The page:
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WEDNESDAY, 23 APR 2014
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Future Movement open to hybrid vote law
FILE - A meeting between Speaker Nabih Berri and Former Prime Minister Fouad Siniora. (The Daily Star)
FILE - A meeting between Speaker Nabih Berri and Former Prime Minister Fouad Siniora. (The Daily Star)
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BEIRUT: Former Prime Minister Fouad Siniora expressed the willingness of the Future Movement to discuss a draft electoral law that combines proportional representation with a winner-takes-all system during a meeting with Speaker Nabih Berri Friday, said a source close to Berri.

“Former Prime Minister Siniora expressed his party’s openness to discuss the draft law which the parliamentary subcommittee is currently studying,” said the source, describing the meeting between the two as positive.

Siniora, who heads the Future parliamentary bloc, had lunch at Berri’s residence after the meeting. Future Movement MP Nuhad Mashnouq and Mohammad Shatah, an aide for Hariri, also attended the meeting.

A source close to Siniora told The Daily Star the talks went well, although Berri and Siniora did not reach a consensus on a specific draft electoral law.

“The meeting was good, all proposed draft electoral laws were discussed, but no agreement was reached.”

Rival parties are currently deadlocked over which electoral law should be used in June’s parliamentary polls.

A parliamentary subcommittee representing various political groups will resume Monday to discuss a draft law proposed by Berri. It combines proportional representation and a winner-takes-all system.

The Lebanese Forces, Kataeb Party, Free Patriotic Movement, Marada Movement, Amal Movement and Hezbollah have voiced their support for a draft law proposed by the Orthodox Gathering. It stipulates that every sect elect its own MPs under a proportional representation system and represents Lebanon as a single district. The Christian parties argue that the proposal allows Christians to elect all of their 64 MPs in a representative manner unlike in the current situation.

But the Future Movement and the Progressive Socialist Party oppose the law on the grounds that it enhances sectarian sentiment, and have called for adopting a winner-takes-all system.

President Michel Sleiman said that his reason for supporting changes to the 1960 law, on which the 2009 elections were based, is that it led to polarization between factions and to some sects being dominated by one party.

“Our goal is to have a better law that is similar to our pluralistic democracy for which we are distinguished, one that leads to the realignment of political blocs not based on sects and ends hegemony in some sects,” he said, addressing members of the Lebanese Army at a base he visited in Tyre.

In an indirect reference to the Orthodox proposal, Sleiman said that Lebanon should not have an electoral law that fosters extremism in sects.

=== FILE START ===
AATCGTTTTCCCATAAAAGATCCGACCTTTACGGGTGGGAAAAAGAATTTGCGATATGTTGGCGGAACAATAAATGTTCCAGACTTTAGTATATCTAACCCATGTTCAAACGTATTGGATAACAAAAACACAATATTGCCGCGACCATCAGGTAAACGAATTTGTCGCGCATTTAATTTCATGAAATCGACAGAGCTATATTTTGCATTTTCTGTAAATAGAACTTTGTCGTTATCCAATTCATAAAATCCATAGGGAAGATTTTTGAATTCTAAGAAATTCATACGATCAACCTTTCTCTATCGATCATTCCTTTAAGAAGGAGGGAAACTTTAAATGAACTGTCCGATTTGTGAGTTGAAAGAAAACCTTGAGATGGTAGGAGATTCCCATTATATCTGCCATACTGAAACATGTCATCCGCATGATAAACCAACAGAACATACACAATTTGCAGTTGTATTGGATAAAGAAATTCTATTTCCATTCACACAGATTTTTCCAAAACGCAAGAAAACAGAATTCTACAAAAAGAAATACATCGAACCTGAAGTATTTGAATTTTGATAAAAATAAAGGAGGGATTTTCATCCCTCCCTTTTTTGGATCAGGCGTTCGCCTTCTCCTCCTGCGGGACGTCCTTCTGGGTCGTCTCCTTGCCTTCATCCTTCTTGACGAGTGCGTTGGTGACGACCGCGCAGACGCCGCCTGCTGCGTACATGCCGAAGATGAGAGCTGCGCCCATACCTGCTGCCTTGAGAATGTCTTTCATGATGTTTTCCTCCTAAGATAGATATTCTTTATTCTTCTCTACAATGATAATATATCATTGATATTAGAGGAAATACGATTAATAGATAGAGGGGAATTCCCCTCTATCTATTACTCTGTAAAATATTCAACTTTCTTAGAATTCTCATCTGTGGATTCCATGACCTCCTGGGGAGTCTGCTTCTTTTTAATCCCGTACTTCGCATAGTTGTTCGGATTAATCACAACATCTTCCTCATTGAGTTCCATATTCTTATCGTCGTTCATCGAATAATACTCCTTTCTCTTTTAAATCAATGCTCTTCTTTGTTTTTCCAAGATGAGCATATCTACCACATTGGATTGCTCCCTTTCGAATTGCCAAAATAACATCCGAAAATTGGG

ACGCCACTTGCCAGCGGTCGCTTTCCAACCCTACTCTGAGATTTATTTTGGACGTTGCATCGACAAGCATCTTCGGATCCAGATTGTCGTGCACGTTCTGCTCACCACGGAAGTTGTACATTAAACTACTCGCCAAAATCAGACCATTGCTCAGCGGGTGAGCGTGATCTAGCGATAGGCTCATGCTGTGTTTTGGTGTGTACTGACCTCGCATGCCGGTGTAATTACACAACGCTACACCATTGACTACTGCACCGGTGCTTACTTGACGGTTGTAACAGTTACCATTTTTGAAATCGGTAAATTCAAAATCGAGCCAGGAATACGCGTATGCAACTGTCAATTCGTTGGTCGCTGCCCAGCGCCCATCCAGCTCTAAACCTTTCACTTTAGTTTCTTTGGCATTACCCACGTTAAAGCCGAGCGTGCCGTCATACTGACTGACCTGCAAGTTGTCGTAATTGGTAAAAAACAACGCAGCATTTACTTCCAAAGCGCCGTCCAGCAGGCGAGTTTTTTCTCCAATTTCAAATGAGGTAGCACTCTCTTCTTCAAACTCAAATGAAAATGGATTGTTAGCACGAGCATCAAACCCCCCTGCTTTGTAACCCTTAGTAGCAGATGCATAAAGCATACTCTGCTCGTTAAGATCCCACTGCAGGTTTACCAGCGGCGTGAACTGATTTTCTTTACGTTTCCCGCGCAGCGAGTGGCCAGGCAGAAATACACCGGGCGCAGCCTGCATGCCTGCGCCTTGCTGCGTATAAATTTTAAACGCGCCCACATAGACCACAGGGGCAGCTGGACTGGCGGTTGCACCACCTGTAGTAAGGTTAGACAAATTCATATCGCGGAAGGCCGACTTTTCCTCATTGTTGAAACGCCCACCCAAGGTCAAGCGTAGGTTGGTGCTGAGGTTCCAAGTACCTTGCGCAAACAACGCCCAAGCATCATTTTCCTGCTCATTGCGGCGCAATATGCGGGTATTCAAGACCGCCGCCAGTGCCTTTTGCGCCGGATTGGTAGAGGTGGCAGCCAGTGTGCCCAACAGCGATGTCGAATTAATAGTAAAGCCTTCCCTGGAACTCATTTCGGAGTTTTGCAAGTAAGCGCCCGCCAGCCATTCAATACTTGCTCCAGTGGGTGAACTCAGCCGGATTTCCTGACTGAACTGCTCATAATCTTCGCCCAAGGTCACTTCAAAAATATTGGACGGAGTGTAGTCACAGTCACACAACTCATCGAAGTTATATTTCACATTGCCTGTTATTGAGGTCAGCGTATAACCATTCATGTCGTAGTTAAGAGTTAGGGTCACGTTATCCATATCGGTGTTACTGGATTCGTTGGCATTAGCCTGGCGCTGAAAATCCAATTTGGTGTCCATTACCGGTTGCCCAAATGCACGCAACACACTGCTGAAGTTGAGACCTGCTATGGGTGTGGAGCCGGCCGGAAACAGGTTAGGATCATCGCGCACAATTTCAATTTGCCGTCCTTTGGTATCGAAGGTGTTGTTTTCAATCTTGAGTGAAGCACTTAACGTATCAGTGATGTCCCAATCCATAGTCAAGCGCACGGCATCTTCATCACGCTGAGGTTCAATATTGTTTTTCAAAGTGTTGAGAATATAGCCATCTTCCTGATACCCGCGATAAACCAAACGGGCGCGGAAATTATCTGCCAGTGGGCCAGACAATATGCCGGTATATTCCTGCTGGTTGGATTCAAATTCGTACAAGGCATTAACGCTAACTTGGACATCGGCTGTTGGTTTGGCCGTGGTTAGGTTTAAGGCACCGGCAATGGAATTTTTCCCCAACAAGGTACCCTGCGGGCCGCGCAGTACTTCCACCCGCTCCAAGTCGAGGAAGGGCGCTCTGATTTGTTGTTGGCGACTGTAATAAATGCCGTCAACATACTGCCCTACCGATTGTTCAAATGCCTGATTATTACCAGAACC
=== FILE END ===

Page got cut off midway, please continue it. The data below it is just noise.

“It is better to have a pluralistic law which reflects the national unity for which we were distinguished since our independence,” he said.

Shatah said the sectarian concerns of some groups were legitimate, but added that some parties were exaggerating the dispute for political gains.

Speaking to the Central News Agency, he added that these legitimate concerns should be addressed in depth. “We proposed establishing a senate [in which sects are represented] to address the concerns of sects,” he said.

Separately, the LF parliamentary bloc said it would continues to honor its alliance with the Future Movement despite differences over the electoral law. “The bloc highlights the solidity of the March 14 alliance that continues to represent a patriotic orientation based on the historical act of the Lebanese people in 2005 for the sake of freedom, sovereignty and independence,” LF said in a statement.

“Thus, and regardless of differences over the electoral law, the Lebanese Forces adheres to the most to its solid alliance with sovereign groups, with the Future Movement in the forefront,” the bloc added.

It said that the Orthodox proposal was supported by the majority of groups represented in the subcommittee. The bloc said it was still open to discuss any alternative draft law that enjoys the support of most Lebanese parties and provides fair representation in line with coexistence.

Meanwhile, the U.S. Embassy reiterated calls for Lebanon to hold parliamentary elections on time, saying it was the Lebanese who should decide which law should govern the polls.

“Lebanon will decide under which law elections are held; U.S. encourages mechanism that ensures free, fair and transparent elections,” the U.S. Embassy tweeted. “U.S. renews its call for Lebanon to uphold democratic principles and hold elections on time.” United Nations Special Coordinator for Lebanon Derek Plumbly also highlighted the importance of holding parliamentary elections on time after visiting Maronite Patriarch Beshara Rai at Bkirki.

“I welcomed the resumption of active discussions on the electoral law and the Patriarch’s support for this political process and the importance of holding the elections on time in line with Lebanon’s constitutional requirements,” he said. “It is important that Lebanon remain a model for democracy and for a genuine and vital political life in the region.”

 
A version of this article appeared in the print edition of The Daily Star on January 19, 2013, on page 1.
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